Malaspina's Belize Connection

September 30, 1997 - 5:00pm

Three years ago, microbiology instructor Dr. Bill Eaton had a dream of using the rainforests of Central America as a classroom for Malaspina biology students. Only one year later, after a lot of hard work and planning, his dream was a reality.

For two years now Malaspina has been offering a course in tropical biology (Biology 395), taught by Eaton and botanist Dr. Ed Van Zinderen Bakker. This year, ecologist Dr. Matthew Hoch joined the team into the jungles of Belize.

Belize is a rapidly developing tropical country in Central America that still has large tracts of pristine jungle and coral reef habitats. Located on the Gulf of Mexico, Belize is the first country south of Mexico's Yucatan Peninsula. It is highly regarded by scuba divers for sharing the world's second largest barrier reef and by archeologists for its Mayan ruins, a large number of which remain buried by the rainforest.

Last summer, Eaton and Van Zinderen Bakker took four Malaspina students into the jungle to work with two Belizean students on rainforest ecology. This year, 12 Malaspina students worked with all three instructors studying the chemistry, nutrient cycles, and microbiology of the soils and dominant plant species in different habitats of the rainforest and freshwater tropical lakes to find out how biogeochemistry, microbiology, and botany interact to determine the characteristics of different types of rainforest habitats that exist in the tropics. Next year, a tropical bird identification and ecology component will be added to the course.

The students spent one week at the University College of Belize Marine Research Center, on Calabash Caye, learning about coral reef, turtle grass, and mangrove forest ecology. The course also coincided with a Mayan archaeology field school at the jungle site to excavate the Mayan city of Chan Chich under the direction of Dr. Brett Houck, University of Texas, San Antonio. This summer the students helped uncover a Mayan ballcourt and a pre-classic Mayan burial site.

In 1996, Eaton and Van Zinderen Bakker began a research project on the Macal River in the Cayo district of Belize. The Malaspina instructors and students have been demonstrating that increased nutrient levels exist downstream from a poorly constructed dam in the Black Rock region of the Macal River.

"The dam appears to be causing an increase in heterotrophic and photosynthetic cellular biomass in this part of the river resulting in sediment/slime deposits developing on the river rocks," said Eaton. "We've examined water from the Macal River upstream from the dam and from four different rivers that feed into the Macal River. None of these water sources shows evidence of high nutrient loads."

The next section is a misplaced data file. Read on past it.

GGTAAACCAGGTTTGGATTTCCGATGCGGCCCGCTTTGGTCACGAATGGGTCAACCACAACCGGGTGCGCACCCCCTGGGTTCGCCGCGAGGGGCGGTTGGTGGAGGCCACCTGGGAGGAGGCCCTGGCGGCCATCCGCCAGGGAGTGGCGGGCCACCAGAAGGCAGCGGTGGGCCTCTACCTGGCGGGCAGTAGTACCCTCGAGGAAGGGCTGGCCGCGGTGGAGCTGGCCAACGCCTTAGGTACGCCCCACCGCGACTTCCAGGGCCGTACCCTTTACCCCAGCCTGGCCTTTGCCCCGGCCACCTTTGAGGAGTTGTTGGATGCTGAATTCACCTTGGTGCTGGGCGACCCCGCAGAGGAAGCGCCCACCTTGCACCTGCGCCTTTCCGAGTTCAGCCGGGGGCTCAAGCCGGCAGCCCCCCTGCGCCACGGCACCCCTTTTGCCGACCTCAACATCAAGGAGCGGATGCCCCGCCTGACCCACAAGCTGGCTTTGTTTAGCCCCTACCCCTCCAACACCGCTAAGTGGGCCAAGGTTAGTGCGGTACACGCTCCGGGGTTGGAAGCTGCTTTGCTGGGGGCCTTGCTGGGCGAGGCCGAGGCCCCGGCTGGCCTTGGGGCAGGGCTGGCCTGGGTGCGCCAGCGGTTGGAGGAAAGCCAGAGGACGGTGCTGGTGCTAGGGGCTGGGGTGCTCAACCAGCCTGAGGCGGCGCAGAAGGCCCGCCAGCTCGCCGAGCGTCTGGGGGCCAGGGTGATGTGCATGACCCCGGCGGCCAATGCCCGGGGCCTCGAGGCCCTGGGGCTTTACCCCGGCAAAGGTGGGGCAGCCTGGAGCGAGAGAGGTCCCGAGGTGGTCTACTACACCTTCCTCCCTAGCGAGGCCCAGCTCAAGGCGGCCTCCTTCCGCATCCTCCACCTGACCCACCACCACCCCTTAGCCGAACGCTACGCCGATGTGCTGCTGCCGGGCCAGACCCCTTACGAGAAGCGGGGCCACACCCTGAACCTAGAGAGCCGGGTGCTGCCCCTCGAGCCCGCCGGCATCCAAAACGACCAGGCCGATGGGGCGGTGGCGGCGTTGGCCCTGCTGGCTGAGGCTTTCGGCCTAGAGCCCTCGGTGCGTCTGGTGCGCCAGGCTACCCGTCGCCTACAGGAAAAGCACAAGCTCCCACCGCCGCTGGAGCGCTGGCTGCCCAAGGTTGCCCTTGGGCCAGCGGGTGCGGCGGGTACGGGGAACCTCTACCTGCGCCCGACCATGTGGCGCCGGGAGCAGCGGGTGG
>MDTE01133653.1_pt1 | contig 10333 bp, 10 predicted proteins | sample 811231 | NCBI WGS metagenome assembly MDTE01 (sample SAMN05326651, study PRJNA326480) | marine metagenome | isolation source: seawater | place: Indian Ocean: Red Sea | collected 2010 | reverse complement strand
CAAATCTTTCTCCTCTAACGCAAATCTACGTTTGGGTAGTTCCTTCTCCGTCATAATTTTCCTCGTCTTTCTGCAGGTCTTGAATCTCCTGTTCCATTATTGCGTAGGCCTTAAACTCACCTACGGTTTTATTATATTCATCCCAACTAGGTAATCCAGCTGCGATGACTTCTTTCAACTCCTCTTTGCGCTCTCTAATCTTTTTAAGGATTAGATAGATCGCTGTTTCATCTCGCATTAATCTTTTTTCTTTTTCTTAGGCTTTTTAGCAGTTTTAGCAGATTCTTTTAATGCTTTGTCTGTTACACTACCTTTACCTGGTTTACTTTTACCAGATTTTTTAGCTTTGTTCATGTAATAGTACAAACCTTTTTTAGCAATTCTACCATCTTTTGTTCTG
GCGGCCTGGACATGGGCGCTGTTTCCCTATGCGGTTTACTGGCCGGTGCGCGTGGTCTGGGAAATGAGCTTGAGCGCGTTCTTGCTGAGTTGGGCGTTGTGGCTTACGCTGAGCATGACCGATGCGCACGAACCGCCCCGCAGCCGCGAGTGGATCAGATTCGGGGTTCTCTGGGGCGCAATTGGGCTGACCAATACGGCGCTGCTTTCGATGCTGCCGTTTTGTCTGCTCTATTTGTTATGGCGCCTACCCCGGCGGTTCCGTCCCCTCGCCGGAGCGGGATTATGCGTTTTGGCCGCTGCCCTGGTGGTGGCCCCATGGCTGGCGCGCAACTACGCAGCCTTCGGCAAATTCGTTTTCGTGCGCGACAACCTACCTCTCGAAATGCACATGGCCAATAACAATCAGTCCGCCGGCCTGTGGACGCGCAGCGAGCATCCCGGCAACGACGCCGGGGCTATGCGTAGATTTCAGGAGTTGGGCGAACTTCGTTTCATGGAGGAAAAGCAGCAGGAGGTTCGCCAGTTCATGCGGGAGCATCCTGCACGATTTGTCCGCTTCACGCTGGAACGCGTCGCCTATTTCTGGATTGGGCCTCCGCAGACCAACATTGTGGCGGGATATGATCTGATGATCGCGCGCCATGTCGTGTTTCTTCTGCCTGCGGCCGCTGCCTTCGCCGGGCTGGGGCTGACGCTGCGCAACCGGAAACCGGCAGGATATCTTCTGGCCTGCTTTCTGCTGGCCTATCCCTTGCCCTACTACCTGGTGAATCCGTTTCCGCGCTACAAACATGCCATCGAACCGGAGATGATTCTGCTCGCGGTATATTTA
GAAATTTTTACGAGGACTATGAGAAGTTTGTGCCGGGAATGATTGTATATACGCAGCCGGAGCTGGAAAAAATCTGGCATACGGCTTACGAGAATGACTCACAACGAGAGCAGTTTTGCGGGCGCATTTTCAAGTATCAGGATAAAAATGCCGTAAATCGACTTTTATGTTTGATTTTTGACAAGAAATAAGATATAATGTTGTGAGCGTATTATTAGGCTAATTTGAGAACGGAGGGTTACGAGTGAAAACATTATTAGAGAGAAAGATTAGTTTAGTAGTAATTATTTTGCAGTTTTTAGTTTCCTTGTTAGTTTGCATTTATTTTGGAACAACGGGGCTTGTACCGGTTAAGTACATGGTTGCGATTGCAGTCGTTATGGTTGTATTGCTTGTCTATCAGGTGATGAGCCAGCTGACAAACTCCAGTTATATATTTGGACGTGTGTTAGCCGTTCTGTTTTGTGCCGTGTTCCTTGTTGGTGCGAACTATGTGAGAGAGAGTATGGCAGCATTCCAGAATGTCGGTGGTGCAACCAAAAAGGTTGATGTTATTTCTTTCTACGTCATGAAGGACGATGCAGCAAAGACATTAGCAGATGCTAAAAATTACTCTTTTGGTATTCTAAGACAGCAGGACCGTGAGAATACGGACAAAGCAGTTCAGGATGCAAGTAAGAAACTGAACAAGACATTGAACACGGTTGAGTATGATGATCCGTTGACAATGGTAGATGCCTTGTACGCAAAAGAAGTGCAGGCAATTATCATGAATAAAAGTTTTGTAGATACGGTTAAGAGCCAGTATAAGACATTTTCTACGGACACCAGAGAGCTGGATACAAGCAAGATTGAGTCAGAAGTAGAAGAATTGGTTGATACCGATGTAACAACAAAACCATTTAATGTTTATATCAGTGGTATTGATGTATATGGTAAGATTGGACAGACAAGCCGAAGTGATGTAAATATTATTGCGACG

Eaton said that extensive amounts of forest debris left behind the dam during its construction may be slowly decomposing and releasing high levels of nutrients into the river. Further study is planned and will be conducted this winter.

The information generated so far is being shared with the University College of Belize as the government is discussing the construction of a second dam further upstream on the Macal River within the even more pristine Chiquibal Rainforest.

"We hope that this information combined with that collected in the future will help convince the Belize government to conduct a proper evaluation of the potential consequences of a second dam on the river," said Eaton.

In addition to the Macal River research project, three Malaspina University-College biology students got a start on their fourth year research projects (Biology 491). Julian Sturhan, Grace Sumampong, and Cameron Weighill collected and analyzed samples from a variety of habitats to demonstrate various parameters of microbiology, chemistry, and botany in either the rainforest or the coral reef habitats of Belize.

The Belize connection has recently become even more involved. Eaton and Sheila Swanson from Malaspina's International Education department, wrote a proposal to the Canadian International Development Agency (CIDA) that was recently approved which gives Malaspina $380,000 to help the University College of Belize develop a water quality monitoring program to check the water from the rivers out to the coral reefs of Belize for elevated nutrient levels, cellular biomass, and enteric pathogens as indicators of water quality. The Macal River project will continue as part of this larger project.

As part of the project, Malaspina foresters Michel Vallee, Barry Ostrand, and Doug Corrin, will instruct the Belizeans on how to monitor the quality of their forest habitats as part of a long-term assessment strategy, and three Belizean faculty will spend eight weeks at Malaspina for training.

The funding will also help pay the way for two students to travel in Fall 1998, Fall 1999 and Spring 2000, with the Malaspina faculty to take courses at the Belizean college, help with the set-up of the new facilities, and to conduct research projects of their choice.

Eaton said that this grant represents almost three years of work developing the trust of the Belizeans, initially, and then writing the actual proposal together.

It is a four-year project that, along with the Biology 395 course, will result in the University College of Belize (UCB) being able to train their students to monitor their own environment for damage. It will also provide for joint UCB and Malaspina research projects, and establish Malaspina as one of the Canadian leaders in education in Central America…not a bad result for something that started as a dream.

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